Photo - Der Gessner 5.6mm lead + sleeve, and 0.5mm lead for comparison.
Whoa! 5.6mm lead! Remember, way down deep, I’m a guy who still sort of thinks of 0.7mm as thick lead. So 5.6mm?!? Well, I didn’t bother trying to do any really fine writing on small font computer print outs, etc. I confined myself to more general writing. If you keep rotating the pencil then you can keep a reasonably sharp point on the lead for a period of time. The plain round body of Der Gessner assists with this. I tried sharpening the lead with a knife, but then thought I’d try an ordinary pencil sharpener. This initially took a little bit of effort, but once you’ve got the hang of it, it’s quite successful. It also puts a reasonably long tapering point on the lead. The leads supplied by Cleo Skribent are actually repackaged Koh-I-Noor leads. The 2B leads that came with my pencil are inscribed “KOH-I-NOOR HARDTMUTH 4865/2B”. Cleo Skribent appear to offer grades 2B, 4B and 6B, in plastic cases or glass tubes. The glass tube is basically just an ordinary test tube with a cork stopper, but I like the idea. It seems the sort of thing Conrad Gessner himself might have used. There are no markings of any kind whatsoever on the pencil or leather pouch. I generally prefer to have at least some indication of the manufacturer and model so you know what’s what in the future. I guess somehow they could impress a Cleo Skribent / Gessner logo somewhere.

Well, that’s about it from me. I salute Cleo Skribent for creating this pencil. I’m glad to own it, and I think that if you are a pencil collector then you have to consider getting a Der Gessner, because basically this is where it all started.
  • Best Points & Not So Good Points – As this is a piece of history, it doesn’t seem right to list “Best Points” and “Not So Good Points” from a modern perspective. I think a fellow Der Gessner owner summed it up best when he said his pencil was “…lovable, impractical and a good writer. And it draws attention at meetings.” [H.N.]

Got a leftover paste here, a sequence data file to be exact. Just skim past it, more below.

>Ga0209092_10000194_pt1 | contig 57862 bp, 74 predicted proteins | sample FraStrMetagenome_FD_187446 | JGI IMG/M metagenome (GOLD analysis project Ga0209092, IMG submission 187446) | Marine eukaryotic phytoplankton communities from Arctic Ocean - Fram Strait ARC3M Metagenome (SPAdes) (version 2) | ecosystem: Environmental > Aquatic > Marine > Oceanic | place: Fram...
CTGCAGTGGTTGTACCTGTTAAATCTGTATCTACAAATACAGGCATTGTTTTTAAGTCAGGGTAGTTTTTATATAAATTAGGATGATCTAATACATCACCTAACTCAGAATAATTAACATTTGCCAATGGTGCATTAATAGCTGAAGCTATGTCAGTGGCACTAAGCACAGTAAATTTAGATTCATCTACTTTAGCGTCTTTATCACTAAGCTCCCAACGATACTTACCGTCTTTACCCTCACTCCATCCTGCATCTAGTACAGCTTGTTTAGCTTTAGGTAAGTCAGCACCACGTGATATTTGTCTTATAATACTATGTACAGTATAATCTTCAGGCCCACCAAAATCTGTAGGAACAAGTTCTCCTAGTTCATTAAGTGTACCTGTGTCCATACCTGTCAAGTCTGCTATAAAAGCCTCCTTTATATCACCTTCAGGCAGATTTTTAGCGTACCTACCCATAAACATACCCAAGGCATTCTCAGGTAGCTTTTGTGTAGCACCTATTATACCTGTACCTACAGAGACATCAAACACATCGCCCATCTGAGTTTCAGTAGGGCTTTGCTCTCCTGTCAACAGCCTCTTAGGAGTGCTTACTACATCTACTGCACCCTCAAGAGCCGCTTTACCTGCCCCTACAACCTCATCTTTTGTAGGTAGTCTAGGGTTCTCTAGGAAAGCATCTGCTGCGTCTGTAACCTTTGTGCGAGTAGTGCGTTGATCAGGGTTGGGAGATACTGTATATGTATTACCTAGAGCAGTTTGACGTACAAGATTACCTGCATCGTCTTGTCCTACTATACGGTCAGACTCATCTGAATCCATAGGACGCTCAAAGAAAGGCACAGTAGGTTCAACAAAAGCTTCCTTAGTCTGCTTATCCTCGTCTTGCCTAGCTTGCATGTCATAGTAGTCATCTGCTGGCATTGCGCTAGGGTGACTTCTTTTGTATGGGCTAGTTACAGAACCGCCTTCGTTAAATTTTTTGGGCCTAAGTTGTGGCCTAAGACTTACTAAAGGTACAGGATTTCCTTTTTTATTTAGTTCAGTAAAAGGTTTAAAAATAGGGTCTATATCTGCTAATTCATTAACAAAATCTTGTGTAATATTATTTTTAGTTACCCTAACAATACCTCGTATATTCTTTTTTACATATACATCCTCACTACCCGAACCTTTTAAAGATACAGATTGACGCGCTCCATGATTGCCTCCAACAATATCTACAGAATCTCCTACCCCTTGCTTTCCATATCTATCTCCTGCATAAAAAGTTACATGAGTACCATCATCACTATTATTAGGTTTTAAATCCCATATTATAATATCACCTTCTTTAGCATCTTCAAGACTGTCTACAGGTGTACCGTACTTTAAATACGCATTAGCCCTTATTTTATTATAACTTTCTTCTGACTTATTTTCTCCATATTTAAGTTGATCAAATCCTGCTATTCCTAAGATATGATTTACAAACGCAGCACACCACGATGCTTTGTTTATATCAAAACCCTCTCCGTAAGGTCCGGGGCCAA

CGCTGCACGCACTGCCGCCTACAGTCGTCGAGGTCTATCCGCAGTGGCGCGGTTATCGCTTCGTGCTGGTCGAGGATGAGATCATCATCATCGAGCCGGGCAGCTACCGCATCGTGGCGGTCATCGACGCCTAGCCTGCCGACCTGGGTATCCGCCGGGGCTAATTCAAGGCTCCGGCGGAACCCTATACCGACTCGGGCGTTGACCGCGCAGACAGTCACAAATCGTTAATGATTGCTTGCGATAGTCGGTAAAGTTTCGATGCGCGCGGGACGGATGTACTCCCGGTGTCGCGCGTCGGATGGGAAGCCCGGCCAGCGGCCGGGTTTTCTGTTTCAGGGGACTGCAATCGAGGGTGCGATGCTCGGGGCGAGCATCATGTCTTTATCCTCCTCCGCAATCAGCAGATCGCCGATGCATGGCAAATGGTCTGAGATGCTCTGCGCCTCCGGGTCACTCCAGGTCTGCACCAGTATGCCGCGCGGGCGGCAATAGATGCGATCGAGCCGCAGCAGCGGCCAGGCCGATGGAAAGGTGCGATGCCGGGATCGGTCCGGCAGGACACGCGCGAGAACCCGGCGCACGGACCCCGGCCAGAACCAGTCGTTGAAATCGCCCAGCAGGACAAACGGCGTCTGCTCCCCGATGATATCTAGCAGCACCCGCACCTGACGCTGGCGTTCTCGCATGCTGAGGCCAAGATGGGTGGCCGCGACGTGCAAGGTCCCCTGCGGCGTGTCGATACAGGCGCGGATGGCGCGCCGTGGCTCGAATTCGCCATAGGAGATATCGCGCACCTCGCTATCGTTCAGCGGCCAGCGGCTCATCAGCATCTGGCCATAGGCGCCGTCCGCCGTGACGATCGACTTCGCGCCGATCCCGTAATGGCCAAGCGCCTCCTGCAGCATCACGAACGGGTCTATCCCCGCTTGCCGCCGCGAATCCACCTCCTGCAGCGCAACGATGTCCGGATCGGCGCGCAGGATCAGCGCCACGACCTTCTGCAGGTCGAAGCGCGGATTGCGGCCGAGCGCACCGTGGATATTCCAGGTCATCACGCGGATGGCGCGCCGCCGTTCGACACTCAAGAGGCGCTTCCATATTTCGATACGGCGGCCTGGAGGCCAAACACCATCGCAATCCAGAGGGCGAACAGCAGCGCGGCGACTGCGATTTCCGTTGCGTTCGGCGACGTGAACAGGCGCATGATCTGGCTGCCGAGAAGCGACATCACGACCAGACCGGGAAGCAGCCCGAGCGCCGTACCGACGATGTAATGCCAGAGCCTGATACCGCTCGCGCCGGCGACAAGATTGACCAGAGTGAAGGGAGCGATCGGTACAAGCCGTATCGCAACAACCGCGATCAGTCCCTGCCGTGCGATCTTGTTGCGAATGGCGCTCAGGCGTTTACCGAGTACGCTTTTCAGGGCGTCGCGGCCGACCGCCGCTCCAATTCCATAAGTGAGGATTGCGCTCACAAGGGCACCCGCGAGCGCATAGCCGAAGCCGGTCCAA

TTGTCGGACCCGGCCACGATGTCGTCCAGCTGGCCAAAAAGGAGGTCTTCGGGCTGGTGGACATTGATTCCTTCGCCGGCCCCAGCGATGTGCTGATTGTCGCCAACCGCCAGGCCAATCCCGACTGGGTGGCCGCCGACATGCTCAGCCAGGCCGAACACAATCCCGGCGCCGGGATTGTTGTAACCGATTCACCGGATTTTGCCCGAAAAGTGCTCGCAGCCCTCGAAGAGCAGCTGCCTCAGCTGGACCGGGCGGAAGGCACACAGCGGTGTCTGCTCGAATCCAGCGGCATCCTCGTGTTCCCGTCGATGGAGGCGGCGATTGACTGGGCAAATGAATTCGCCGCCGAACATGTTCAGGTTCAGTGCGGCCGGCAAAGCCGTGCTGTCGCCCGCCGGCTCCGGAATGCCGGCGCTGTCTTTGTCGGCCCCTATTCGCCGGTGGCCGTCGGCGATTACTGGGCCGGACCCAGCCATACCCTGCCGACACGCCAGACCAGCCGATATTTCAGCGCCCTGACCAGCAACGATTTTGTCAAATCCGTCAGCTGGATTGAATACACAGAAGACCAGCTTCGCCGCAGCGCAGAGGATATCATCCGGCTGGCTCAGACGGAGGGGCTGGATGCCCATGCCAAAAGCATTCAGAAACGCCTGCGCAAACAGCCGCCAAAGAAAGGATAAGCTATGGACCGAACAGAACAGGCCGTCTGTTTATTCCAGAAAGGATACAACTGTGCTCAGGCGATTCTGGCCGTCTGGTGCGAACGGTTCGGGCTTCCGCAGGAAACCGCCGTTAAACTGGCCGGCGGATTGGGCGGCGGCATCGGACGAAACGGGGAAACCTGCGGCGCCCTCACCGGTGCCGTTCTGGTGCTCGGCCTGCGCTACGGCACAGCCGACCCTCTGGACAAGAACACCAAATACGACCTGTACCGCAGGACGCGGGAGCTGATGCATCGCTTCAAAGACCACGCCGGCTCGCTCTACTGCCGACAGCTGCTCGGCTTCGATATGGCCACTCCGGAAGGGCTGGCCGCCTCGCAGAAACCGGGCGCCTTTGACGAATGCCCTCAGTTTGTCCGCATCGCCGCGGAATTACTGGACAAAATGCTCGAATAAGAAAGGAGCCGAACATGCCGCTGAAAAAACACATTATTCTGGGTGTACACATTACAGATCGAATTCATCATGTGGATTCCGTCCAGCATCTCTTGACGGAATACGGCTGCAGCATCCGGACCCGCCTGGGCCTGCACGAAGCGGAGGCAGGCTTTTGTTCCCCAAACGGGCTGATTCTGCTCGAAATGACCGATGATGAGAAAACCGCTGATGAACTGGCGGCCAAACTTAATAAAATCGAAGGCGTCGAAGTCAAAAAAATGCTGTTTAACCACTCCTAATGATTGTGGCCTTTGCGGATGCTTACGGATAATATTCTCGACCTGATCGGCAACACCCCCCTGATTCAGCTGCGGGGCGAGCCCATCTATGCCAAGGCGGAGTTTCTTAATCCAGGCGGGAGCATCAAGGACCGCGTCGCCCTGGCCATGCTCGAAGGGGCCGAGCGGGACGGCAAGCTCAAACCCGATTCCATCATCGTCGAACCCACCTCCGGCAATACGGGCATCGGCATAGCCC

• Price Range – Mid to High depending on the option you choose.
Dimensions – Length 154mm, diameter 12mm at main body. Balance point about 75mm up from the tip.

Photo - Der Gessner and some modern off-spring

Photo - Der Gessner and one of my uncles creations from an NZ native timber.

Part Two

Conrad Gessner (1516-1565) is an important figure in scientific history, particularly the natural sciences, and is sometimes referred to as “the founder” or “the father” of modern zoology. He was a great field naturalist and loved hiking in the mountains, both for study and for enjoyment. Now, I don’t want you to think that I’m trying to compare myself to Conrad Gessner, but if you have read this blog for a while you will probably be aware that I am a little bit of a part time-time field naturalist myself, and so as part of the review of this pencil I thought I should take “Der Gessner” out into the field, just as the great man himself would have done all those centuries ago. So, how does Der Gessner stack up against a modern pencil like the Lamy Scribble that I usually carry out in the field? Well, I guess we shouldn’t be surprised; time and technology has marched on since Conrad Gessner’s day, and there’s no real contest between Scribble and Der Gessner. To me, Scribble wins hands down. Der Gessner has no pocket clip although you could tie a string to the knob on top and attach it to a notebook. There is no eraser, it’s quite a large pencil so not really pocket-sized, its perfectly round and so rolls on a flat surface (the wind nearly rolled it off a bridge when I put it down for a second), the lead is not easily retractable, the lead can slip out of the pencil body during transport and so on. Now this all sounds negative, but lets be perfectly clear here, I have no doubt that it was an absolutely stunning improvement on what field naturalists would have had before these pencils became available! Imagine carrying quill and bottled ink around outdoors and trying to quickly write a few notes! Or wax tablets and scriber. Compared to these, a piece of graphite in a wooden holder would have been a fantastic improvement. Talk about convenience! The “best thing sliced-bread”, but then they didn’t have sliced bread back then. Perhaps people said “The best thing since the pencil” when sliced-bread first came onto the market? I’d like to finish this on a positive note – I thoroughly enjoyed using Der Gessner outdoors for a day, it was a great little emotional link to the past, giving me a real sense of history. Get yourself one soon.


blueloon said...

Hi, I've enjoyed browsing your reviews. I'm wondering if you know of the pilot automatic H-5005 or tombow variable. Pictures and reviews of both were on the website but it's all in japanese! I've looked all over for them but it's as if they're prototypes!

blueloon said...

here's a link to the tombow variable:

Henrik said...

Hi Dave,
you are exceeding youself this time! A truly poetic, well illustrated review - worth waiting for.
Thank you.


kiwi-d said...

Hello Blueloon - no sorry I'm not familiar with either of those. Tombow & Pilot aren't around here much in my part of the world and i don't have many of them. Actually I sort of thought Tombow had dropped out of the pencil game. I guess as usual the japanese home market is the the centre of the mechanical pencil world.